Thursday, January 13, 2011

Winter gardening

Well, it's mid-January, and a young man's thoughts turn to gardening. This may seem a little cheeky, since Mother Nature has barely gotten started on her annual winter ass-kicking. Doubly cheeky since I'm referring to myself, and I'm no spring chicken. It may seem too early to most people to engage in such vernal flights of fancy, but I have some kinds of chile that need to get started soon if I want any peppers out of them, and it's also seed catalogue season, so planning and seed ordering go together like, well, planning and ordering.

My dad was big on gardening and was famous in the neighbourhood for growing these MASSIVE hubbard squashes which my brother and I thoroughly despised since we had to eat them all winter. We were also pretty bummed out at missing Saturday morning cartoons for the sake of pulling and washing carrots, digging up spuds, and the annual moving of 5 yards of manure from the driveway to the backyard. (Although I did earn my first swig of Molson Export via this toil, so there were clearly some benefits.) So, as you can imagine, I stayed far away from soil and seeds until fate landed me a job, and I got paid to do it. This job was at Bellevue House National Historic Site, and I worked there as a "period gardener" in the summers of 1991 and 1994 (during the intervening years I was off in Africa letting snails devour my bean plants -- but that's another story).

At Bellevue House, I worked with a charming fellow named Colin, who was the head gardener (he's in the first picture on the link above). The first day at work, he told me how much Spanish onions made him fart, and we got along famously from then on. The job consisted of planting and tending the historically representative garden and apple orchard, taking people on tours, and spending hours and hours scything the grass (funnily enough I just discovered that I'm cutting the grass in the second picture in that link -- I'm the one in the blue shirt in the back doing it right). That job was Paradise.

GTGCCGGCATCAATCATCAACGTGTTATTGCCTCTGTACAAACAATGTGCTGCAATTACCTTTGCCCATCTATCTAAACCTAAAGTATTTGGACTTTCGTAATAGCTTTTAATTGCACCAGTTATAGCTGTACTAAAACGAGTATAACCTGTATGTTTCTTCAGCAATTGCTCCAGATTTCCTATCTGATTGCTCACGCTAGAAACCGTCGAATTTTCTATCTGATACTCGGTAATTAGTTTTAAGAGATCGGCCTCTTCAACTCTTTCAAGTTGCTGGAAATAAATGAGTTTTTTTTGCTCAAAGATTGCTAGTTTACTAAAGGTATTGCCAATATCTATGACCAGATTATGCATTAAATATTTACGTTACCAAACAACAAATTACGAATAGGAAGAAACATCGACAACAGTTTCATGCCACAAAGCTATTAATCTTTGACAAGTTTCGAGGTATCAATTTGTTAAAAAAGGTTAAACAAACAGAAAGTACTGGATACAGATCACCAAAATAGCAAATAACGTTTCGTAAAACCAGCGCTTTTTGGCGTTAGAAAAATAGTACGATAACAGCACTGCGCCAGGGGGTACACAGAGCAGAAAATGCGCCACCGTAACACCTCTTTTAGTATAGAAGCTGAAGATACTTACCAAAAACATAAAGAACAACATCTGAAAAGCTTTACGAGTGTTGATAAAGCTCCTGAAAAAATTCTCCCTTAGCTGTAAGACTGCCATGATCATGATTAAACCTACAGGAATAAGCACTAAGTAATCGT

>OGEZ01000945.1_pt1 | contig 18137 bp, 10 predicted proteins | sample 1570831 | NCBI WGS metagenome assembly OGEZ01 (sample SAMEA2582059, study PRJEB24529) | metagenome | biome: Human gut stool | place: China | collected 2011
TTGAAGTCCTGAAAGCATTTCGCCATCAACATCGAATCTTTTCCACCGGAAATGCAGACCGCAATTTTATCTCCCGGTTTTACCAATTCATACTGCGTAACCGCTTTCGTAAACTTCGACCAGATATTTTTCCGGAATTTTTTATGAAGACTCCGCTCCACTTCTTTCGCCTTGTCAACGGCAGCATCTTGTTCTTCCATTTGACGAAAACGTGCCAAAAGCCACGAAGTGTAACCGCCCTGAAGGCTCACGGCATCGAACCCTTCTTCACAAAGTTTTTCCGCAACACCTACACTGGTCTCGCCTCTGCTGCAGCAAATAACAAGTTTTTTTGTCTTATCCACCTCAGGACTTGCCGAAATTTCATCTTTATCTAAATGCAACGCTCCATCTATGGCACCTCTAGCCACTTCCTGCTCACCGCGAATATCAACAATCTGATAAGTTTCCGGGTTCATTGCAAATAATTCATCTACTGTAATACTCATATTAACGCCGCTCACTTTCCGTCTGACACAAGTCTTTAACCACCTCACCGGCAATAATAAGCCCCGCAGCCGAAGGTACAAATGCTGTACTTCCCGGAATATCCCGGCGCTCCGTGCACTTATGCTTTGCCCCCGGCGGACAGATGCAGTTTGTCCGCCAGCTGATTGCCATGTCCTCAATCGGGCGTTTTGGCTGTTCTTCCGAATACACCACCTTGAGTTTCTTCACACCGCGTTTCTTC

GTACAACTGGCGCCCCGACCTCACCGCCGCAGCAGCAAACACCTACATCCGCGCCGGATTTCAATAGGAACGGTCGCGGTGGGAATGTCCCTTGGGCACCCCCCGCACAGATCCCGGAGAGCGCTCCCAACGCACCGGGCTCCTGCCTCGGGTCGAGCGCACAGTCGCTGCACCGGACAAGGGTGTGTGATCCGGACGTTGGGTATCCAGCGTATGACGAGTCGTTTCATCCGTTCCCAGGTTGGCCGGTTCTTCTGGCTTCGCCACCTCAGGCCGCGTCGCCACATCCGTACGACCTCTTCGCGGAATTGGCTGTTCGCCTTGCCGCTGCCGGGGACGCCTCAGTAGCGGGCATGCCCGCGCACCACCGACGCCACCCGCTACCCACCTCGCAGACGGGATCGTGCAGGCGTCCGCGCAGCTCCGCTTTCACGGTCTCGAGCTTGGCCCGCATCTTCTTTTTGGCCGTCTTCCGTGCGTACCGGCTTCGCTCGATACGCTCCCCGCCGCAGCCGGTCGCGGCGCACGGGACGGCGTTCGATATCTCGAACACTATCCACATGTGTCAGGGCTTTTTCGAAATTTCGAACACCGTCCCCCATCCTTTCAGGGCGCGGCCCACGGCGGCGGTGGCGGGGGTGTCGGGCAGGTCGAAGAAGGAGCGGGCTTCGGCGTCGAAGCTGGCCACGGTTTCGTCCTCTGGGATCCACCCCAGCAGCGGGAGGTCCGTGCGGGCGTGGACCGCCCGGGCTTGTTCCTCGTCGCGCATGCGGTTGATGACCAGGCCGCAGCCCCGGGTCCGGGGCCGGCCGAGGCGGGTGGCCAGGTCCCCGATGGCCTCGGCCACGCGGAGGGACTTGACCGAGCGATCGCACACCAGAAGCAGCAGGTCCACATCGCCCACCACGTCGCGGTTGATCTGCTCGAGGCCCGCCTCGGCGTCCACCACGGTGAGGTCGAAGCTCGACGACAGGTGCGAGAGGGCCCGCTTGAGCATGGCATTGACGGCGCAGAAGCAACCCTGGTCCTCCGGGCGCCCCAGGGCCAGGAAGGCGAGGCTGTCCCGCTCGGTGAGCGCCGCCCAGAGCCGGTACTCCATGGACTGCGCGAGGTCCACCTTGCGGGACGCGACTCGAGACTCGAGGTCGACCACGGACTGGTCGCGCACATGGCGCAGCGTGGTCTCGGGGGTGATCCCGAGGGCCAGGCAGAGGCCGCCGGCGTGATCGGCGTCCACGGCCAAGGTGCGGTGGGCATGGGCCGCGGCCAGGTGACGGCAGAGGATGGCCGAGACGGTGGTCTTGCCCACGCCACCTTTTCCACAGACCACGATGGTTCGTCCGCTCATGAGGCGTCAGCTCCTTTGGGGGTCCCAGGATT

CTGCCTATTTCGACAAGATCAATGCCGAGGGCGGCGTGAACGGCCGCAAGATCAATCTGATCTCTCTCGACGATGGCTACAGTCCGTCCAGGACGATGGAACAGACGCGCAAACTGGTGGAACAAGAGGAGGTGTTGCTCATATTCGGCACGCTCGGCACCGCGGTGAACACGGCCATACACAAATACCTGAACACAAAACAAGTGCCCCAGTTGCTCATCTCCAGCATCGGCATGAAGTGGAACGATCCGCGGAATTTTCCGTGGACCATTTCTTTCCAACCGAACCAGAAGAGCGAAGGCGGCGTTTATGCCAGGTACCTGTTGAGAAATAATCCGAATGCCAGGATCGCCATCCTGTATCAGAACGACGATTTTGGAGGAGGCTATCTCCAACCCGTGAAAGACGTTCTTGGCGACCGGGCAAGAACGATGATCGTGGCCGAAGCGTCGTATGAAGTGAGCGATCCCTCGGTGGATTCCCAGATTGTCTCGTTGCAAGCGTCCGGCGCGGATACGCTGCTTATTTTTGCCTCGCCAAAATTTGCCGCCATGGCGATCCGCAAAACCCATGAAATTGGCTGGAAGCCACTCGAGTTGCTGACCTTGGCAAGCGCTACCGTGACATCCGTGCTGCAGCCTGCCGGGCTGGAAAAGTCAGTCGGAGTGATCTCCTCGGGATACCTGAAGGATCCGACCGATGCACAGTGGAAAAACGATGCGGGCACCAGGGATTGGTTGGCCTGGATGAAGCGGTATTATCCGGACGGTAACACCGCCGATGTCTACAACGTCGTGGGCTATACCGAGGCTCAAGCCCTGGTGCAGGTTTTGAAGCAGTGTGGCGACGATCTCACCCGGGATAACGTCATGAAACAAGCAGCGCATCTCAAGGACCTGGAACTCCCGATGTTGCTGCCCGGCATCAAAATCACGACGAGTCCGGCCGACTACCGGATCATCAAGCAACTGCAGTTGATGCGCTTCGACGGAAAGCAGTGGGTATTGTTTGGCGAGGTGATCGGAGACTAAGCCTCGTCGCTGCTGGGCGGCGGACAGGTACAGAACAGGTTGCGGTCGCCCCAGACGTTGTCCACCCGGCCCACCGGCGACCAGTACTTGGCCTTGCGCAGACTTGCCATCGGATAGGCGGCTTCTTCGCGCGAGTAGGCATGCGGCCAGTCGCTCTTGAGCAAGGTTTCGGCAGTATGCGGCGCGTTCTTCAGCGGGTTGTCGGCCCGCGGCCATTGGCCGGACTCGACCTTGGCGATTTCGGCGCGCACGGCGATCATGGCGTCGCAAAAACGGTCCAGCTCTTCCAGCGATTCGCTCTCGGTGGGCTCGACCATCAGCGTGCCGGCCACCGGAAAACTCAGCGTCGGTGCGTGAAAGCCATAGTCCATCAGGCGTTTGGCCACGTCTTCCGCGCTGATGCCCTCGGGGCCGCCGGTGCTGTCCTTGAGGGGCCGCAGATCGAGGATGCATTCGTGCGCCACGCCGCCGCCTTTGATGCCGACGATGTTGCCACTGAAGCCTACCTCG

Needless to say, I learned a whole bunch about gardening and about heirloom varieties of herbs and vegetables, got a good tan, and gained some interesting perspectives from tourists from all over the world. (Colin's famous way of dealing with the occasional very opinionated visitor was to listen attentively, nod, and say "You may be right!" A tool I still find to be very effective, and which I have passed on to my girls.)

ANYWAY, all that to say I like gardening now, and I have a particular fondness for old varieties of plants that have a bit of a tale to tell. My gardening philosophy is to grow stuff that:

a) I can't buy (epazote, chervil, tarragon, Mexican oregano, cavalo nero kale)
b) that I can buy, but sucks if it comes from a store (bay laurel, most herbs, lettuce, arugula)
c) is rare and/or neato (crimson flowered fava beans, trout beans, Egyptian onions, Aji chiles)
d) I have been keeping going since I worked at Bellevue House (costmary, lovage, sweet cicely)
e) is just plain fun or cool (ginkgo trees, horseradish, spuds, garlic, Painted Lady runner beans)
f) is nice to be able to just go out and grab for cooking or eating out of hand (thyme, tomatoes, radishes)
g) will keep me from dying, ever (sage)

To be honest, I didn't realise I had such a detailed philosophy. Note that this is different from my daily philosophy that comes from "'Cause I'm a blonde" and which goes like this: I know lots of people are smarter than me, but I have this philosophy, "So what?". I also now realise why I can never manage to fit everything into my two eight foot by eight foot garden beds.

So here's my plan for this year. I grew out my funky favas and stupendous spuds last year, so will give some space over to the sqash family (in particular some red kuri squash that I sought-out after reading a recipe that called for it -- this may in fact be the longest recipe I have ever made: "Step one: eight months before you make this soup, go order some red kuri squash seeds.") Herbs cover the edges of the garden beds, but some may need a little taming (if you need some tarragon, horseradish, Egyptian onions, or costmary let me know!). I am also planning to avoid the tragedy of slugs I suffered last summer by getting more plants started indoors so they have enough of a head start to get ahead of the little slimy bastards (bless their souls). We'll see! And I plan to divulge my pepper seed starting secrets very soon, so stay tuned!

So that's the plan. I won't stick too it, mind you, and the garden will be in total chaos before you can say "There were a bunch of plants on sale at Home Depot!" but it's fun to imagine it in the depths of winter anyway. If you're interested in some cool places to look for plants or seeds, I can recommend Richters for herbs, and for vegetables the Seed Saver's Exchange and Seeds of Change. And if you're super keen, be sure to check out Seeds of Diversity for a Seedy Saturday near you!

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